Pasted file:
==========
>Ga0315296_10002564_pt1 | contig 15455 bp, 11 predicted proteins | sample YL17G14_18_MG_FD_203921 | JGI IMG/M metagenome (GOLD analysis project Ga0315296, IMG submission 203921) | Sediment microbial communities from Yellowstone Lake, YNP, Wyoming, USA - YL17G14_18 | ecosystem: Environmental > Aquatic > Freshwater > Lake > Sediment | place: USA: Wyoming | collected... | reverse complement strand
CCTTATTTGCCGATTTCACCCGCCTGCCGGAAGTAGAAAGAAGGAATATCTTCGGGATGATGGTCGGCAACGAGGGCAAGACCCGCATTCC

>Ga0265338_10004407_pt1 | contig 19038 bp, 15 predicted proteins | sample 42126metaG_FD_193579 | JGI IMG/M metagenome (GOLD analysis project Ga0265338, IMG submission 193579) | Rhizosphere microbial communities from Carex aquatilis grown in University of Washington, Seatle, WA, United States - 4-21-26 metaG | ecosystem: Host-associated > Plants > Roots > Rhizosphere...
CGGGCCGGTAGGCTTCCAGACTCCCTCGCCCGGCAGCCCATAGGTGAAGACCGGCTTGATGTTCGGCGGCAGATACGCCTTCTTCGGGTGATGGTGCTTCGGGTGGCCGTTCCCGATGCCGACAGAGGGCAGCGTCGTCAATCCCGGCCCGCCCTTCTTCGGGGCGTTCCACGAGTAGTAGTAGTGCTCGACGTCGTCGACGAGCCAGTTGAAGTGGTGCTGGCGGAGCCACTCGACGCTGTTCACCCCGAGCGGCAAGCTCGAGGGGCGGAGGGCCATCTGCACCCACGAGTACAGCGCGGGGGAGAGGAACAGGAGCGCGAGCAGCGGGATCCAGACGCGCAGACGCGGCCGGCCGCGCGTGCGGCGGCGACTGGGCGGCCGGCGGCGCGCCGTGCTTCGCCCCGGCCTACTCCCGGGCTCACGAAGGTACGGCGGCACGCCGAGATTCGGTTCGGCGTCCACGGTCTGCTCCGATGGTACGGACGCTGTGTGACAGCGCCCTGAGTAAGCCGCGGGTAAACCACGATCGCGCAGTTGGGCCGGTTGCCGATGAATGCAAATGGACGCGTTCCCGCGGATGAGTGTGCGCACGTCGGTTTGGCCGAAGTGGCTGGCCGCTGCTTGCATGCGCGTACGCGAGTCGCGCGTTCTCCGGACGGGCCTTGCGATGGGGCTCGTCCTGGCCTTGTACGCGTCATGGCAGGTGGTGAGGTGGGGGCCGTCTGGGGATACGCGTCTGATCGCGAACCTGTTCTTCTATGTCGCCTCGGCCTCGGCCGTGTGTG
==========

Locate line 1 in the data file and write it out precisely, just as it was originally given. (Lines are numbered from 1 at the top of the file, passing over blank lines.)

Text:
>Ga0315296_10002564_pt1 | contig 15455 bp, 11 predicted proteins | sample YL17G14_18_MG_FD_203921 | JGI IMG/M metagenome (GOLD analysis project Ga0315296, IMG submission 203921) | Sediment microbial communities from Yellowstone Lake, YNP, Wyoming, USA - YL17G14_18 | ecosystem: Environmental > Aquatic > Freshwater > Lake > Sediment | place: USA: Wyoming | collected... | reverse complement strand